There is a free solution that is as simple and as elegant as it gets. Use Dropbox. I love this tip so much that I shared the original post in Google Reader and I have to write about it here too.
If you aren’t already using Dropbox, stop right now and head over here and sign up for the FREE cloud storage service. You can find out more about why Dropbox is so awesome in my post about it here.
This printing solution will work with any mobile phone, not just my iPhone. Simply install Dropbox and download a utility onto the computer that is connected to your printer. This utility monitors your Dropbox folder for any new print jobs. Get the utility here. Once you unzip the file and open eprint.vbs, the utility creates a sub-folder inside your main Dropbox folder called PrintQueue where mobile print jobs queue up and a second sub-folder called logs where completed jobs are archived. Send the print jobs from your mobile phone, either through the dedicated Dropbox application for your device, or use Habilis (link here) which works with Dropbox via email. Once your file hits Dropbox, it gets slotted into the proper folder and the desktop utility takes over and prints your file.
You can turn off the utility by searching wscript.exe on your computer or pulling it up in Windows Task Manager. As long as you have a program associated with a particular file format loaded on the main computer, you can print associated files via this system.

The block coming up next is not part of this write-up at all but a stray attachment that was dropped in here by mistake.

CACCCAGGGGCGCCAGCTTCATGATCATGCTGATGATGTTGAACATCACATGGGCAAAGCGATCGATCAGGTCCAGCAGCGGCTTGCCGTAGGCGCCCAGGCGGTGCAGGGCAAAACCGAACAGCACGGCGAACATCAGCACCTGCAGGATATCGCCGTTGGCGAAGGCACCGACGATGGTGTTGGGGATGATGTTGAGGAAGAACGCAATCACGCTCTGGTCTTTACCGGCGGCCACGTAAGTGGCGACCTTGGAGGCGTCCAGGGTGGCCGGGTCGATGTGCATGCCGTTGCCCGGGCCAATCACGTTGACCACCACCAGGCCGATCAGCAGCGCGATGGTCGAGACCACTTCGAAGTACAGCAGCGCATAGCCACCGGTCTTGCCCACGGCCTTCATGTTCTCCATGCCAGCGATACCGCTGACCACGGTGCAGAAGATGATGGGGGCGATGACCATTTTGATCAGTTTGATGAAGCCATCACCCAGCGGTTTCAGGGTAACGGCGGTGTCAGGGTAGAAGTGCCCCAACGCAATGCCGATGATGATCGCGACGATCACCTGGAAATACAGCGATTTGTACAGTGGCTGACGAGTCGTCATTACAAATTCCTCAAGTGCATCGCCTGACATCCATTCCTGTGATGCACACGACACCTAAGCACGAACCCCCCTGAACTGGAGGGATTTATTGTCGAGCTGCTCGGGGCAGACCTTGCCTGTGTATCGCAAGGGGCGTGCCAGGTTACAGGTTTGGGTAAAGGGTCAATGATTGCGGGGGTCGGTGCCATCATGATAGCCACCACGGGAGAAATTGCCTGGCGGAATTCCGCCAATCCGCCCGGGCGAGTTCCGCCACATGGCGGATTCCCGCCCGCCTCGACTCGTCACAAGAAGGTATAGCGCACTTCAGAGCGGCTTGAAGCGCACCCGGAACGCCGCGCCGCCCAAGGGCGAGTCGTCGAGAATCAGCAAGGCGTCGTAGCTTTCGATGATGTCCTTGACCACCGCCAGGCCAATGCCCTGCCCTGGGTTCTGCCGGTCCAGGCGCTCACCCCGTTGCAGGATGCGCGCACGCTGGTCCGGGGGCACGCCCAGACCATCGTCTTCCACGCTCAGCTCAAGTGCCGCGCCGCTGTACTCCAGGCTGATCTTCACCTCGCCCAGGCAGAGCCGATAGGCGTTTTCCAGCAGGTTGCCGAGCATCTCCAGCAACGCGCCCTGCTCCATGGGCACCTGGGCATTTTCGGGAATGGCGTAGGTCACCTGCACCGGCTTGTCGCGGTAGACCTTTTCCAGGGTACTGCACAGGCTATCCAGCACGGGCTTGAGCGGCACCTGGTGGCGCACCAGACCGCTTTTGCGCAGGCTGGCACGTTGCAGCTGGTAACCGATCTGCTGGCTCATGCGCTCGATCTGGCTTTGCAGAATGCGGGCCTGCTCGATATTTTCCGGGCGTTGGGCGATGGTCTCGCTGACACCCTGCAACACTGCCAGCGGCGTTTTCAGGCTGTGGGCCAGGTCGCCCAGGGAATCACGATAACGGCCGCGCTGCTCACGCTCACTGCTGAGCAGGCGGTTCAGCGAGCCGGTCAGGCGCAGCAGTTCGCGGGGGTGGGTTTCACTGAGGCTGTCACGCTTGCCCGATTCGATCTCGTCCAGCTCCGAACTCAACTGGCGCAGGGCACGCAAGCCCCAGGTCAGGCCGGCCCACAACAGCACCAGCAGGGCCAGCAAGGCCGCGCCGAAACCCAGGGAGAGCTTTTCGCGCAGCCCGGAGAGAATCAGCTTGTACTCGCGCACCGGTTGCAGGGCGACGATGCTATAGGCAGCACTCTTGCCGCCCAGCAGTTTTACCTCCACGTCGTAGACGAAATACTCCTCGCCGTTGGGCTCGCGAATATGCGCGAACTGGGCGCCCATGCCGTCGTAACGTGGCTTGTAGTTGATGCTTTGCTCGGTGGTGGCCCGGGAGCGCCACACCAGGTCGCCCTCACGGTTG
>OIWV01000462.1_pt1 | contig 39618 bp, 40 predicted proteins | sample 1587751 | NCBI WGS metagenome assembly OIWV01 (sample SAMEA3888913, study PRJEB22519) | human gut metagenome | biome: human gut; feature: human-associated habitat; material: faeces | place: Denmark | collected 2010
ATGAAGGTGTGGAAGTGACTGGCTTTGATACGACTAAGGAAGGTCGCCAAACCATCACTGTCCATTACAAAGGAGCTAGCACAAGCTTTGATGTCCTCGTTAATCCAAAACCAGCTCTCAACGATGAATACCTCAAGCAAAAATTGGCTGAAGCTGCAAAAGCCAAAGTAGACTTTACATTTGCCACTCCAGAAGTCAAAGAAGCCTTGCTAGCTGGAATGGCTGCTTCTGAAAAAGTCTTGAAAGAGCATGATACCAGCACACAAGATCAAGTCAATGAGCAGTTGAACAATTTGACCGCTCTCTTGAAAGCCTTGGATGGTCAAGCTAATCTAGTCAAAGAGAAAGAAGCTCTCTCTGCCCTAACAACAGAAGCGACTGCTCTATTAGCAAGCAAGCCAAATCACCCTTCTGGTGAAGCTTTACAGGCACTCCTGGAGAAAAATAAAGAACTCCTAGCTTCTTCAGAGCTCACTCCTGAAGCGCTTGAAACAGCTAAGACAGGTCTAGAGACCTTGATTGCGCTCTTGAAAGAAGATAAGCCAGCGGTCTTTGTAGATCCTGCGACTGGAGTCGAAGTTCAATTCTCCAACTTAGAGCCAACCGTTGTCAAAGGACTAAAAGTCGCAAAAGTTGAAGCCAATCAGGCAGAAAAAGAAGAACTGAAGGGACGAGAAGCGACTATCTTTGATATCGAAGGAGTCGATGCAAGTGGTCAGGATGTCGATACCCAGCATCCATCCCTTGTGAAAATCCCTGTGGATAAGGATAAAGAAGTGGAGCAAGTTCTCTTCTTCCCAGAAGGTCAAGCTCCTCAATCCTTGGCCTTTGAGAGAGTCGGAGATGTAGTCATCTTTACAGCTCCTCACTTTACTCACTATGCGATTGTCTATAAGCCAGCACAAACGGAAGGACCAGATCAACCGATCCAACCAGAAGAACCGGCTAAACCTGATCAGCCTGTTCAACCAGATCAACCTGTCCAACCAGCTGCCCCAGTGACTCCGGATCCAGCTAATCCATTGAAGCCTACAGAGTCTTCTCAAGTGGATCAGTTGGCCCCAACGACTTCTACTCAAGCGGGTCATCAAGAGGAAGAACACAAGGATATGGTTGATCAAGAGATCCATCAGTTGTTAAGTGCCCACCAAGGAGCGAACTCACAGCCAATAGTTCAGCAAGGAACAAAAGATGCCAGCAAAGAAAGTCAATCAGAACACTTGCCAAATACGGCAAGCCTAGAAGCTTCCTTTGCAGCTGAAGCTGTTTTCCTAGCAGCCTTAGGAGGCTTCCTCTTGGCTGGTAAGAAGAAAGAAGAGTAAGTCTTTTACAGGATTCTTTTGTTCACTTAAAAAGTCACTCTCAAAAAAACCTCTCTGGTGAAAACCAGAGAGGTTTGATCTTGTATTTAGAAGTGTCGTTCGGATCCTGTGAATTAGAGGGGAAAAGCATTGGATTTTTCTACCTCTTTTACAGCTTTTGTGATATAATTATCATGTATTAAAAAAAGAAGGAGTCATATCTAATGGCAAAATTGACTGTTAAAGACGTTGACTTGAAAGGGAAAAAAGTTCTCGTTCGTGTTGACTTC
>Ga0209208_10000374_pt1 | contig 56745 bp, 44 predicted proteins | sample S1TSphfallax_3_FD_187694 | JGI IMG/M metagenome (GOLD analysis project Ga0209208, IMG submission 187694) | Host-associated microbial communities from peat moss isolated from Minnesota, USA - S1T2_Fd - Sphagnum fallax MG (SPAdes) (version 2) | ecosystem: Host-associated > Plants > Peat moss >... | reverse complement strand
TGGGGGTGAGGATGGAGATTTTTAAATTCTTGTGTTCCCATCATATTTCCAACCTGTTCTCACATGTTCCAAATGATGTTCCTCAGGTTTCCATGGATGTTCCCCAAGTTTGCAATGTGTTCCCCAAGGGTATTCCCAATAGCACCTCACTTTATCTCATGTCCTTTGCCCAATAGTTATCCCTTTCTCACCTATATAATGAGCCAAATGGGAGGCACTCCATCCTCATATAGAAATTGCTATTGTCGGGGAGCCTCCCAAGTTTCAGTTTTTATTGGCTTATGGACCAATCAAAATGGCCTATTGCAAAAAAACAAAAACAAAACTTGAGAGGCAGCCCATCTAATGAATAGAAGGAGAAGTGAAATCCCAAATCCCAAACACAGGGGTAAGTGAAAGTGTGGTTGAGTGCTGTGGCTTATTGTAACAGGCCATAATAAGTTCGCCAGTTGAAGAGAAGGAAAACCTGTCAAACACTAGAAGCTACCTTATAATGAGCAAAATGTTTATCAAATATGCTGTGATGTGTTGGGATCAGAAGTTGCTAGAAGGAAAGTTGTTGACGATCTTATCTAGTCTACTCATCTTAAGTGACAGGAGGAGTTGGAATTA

I can’t wait to get home and check this out.
Hat tip to Amit at Digital Inspiration blog.
First a word from our sponsor. Well, I guess that’s me. I have been quite busy over the last week on matters other than writing for the Studio. I wrote some guest blog posts that were published on other sites. I had much money-making work to do. And I have been trying to tweak and tighten my information gathering, organizing and sharing system to an even greater degree than it already was wrapped and wound. More on this latter effort in future posts – I want to get as much information as possible on these new systems before passing the information on to you.
I am expecting a call this week from the fine people at SkyGrid. They identified me as a feedback-oriented user and have asked for a little bit more of my time to pick my brain further on what I like and what I don’t like about the service. Once again, I find myself impressed with SkyGrid – they are clearly more than casually interested in what their users think, to the point that they actively solicit feedback above and beyond the normal “suggestion box” black hole that you find in most venues.
Finally, a cool iPhone app alert: Good Reader is a PDF storage and viewing application for the iPhone. While large PDFs are its specialty, it also can hold and show MS Office, text, audio and video files. The app allows you to search and scan the documents for information. iPhone Alley reviews the application favorably here. There are some limitations, as would be expected in a .99 cent application, but for storing, viewing and searching on your phone, the price is well worth it.